Winterkill, 1846

The tragic journey of the Donner Party

To the brothers George and Jacob Donner the way to California seemed clear and simple. Both in their sixties, solid and well-to-do thanks to their own hard work, but beginning now to feel their age and the long Illinois winters in their bones, the two men sat in the glow of the hearthfire that winter of 1845-46 and turned again the wellthumbed pages of The Emigrants’ Guide to Oregon and California .Read more »

That Zenith Of Prairie Architecture—the Soddy

Pioneer farmers had neither wood nor brick to build with, but there sure was plenty of good earth

“My father was one of the early homesteaders in Red Willow County, Nebraska. His homestead was located a few miles north of the Kansas line on high, flat divide land. … If he looked toward Kansas, what did he see? He saw nothing but sod. If he looked to the north, what did he see? He saw the sod. In all directions what did he see? He saw the sod. Consequently he used the sod to build his home.” Read more »

The Boy Artist Of Red River

Between the ages of fifteen and twenty, young Peter Rindisbacher captured on canvas the lives of Indians and white pioneers on the Manitoba—Minnesota frontier

On August 12, 1834, a twenty-eight-year-old Swiss-born youth named Peter Rindisbacher, who was just beginning to attract international attention with his colorful and realistic drawings of Indian life along the mid-western United States and central Canadian frontiers, died in St. Louis. In a brief obituary the Missouri Republican noted his passing: “Mr. Rindisbacher had talents which gave every assurance of future celebrity. … He possessed a keen sensibility and the most delicate perception of the beautiful.” Read more »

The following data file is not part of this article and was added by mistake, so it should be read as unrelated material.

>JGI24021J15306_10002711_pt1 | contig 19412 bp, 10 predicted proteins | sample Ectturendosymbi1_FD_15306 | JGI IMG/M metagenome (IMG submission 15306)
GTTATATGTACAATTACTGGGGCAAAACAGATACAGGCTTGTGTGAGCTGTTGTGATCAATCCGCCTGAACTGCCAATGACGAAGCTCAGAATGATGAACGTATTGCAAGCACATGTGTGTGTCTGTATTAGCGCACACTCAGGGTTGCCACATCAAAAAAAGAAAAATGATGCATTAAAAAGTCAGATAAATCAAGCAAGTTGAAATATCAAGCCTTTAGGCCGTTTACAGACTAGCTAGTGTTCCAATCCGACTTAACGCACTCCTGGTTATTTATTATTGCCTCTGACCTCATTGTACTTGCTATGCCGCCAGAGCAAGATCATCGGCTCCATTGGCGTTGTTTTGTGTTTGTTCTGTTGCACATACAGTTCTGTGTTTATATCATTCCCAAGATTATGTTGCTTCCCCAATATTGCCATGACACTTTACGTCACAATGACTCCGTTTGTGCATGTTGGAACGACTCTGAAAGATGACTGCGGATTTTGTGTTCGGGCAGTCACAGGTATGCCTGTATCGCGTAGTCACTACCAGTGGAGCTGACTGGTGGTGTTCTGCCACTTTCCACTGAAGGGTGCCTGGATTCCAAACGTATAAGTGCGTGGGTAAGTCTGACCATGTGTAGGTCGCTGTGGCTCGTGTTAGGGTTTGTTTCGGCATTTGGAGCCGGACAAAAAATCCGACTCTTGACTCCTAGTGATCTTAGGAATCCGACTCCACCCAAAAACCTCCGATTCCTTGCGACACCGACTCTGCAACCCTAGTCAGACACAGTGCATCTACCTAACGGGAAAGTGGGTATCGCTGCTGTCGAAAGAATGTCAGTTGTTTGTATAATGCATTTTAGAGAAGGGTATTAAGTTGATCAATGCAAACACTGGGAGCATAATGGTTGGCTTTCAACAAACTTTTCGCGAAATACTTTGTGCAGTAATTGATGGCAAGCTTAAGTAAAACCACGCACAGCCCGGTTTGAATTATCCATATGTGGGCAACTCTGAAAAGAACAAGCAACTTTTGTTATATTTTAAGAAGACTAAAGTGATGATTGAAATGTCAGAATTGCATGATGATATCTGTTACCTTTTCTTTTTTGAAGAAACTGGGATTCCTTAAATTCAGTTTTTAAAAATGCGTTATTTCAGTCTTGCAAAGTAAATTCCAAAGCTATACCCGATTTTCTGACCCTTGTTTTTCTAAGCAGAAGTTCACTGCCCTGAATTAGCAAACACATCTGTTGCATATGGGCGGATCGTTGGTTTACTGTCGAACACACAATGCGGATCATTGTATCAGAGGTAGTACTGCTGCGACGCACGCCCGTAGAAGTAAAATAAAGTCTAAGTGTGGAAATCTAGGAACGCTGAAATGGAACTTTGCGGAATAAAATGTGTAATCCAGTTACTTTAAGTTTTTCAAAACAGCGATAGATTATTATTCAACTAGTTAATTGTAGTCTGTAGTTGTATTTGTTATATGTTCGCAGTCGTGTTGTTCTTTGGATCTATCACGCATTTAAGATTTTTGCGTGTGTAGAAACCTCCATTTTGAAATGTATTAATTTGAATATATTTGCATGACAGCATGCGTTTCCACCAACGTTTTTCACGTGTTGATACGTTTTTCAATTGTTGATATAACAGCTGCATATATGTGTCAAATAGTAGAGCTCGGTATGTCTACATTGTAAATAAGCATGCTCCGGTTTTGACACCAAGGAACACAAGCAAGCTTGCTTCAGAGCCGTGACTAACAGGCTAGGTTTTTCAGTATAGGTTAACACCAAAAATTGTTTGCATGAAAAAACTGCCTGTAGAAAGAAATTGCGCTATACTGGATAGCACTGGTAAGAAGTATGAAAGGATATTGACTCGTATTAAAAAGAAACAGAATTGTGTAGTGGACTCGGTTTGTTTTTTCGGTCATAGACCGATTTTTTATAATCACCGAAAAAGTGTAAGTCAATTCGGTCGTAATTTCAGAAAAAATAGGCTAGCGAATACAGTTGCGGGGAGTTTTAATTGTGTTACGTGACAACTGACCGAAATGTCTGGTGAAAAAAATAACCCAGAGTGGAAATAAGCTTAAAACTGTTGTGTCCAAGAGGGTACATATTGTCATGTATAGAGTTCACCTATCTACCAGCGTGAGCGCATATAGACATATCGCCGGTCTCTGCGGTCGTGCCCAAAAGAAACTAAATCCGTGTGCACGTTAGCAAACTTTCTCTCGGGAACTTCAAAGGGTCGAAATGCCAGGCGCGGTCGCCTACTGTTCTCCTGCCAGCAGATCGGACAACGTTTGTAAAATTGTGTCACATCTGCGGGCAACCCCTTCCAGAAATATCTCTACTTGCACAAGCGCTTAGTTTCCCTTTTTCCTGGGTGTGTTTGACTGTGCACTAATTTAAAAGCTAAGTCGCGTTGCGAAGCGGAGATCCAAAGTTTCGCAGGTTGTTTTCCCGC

Pioneers In Petticoats

Legend says the frontier was “hell on women,” but the ladies claim they had the time of their lives

I once had a conversation about the ways of the West with a wise and literate old man who had been a cowpuncher in Montana in the golden days of Charlie Russell and Teddy Blue. John R. Barrows was the author of a book called Ubet , describing the adventures of his parents who ran a stage station rejoicing in that typically jaunty frontier name. They had gone west with a wagon train from Wisconsin in 1879, taking several small children.

Lore Of The Woodworker

Today furniture is often made from just one kind of wood. In the old days, when people knew wood better, a simple rocking chair might contain as many as seven kinds of wood. The hard woods were used for pegging, with still harder wood to peg the pegs; soft wood cradled the load and springy woods carried the weight. Old chairs creak during weather changes, and creaking has much to do with their longevity. Wood, as the early craftsmen knew, “breathes” with the weather, warping, contracting or expanding with each change of humidity and temperature.Read more »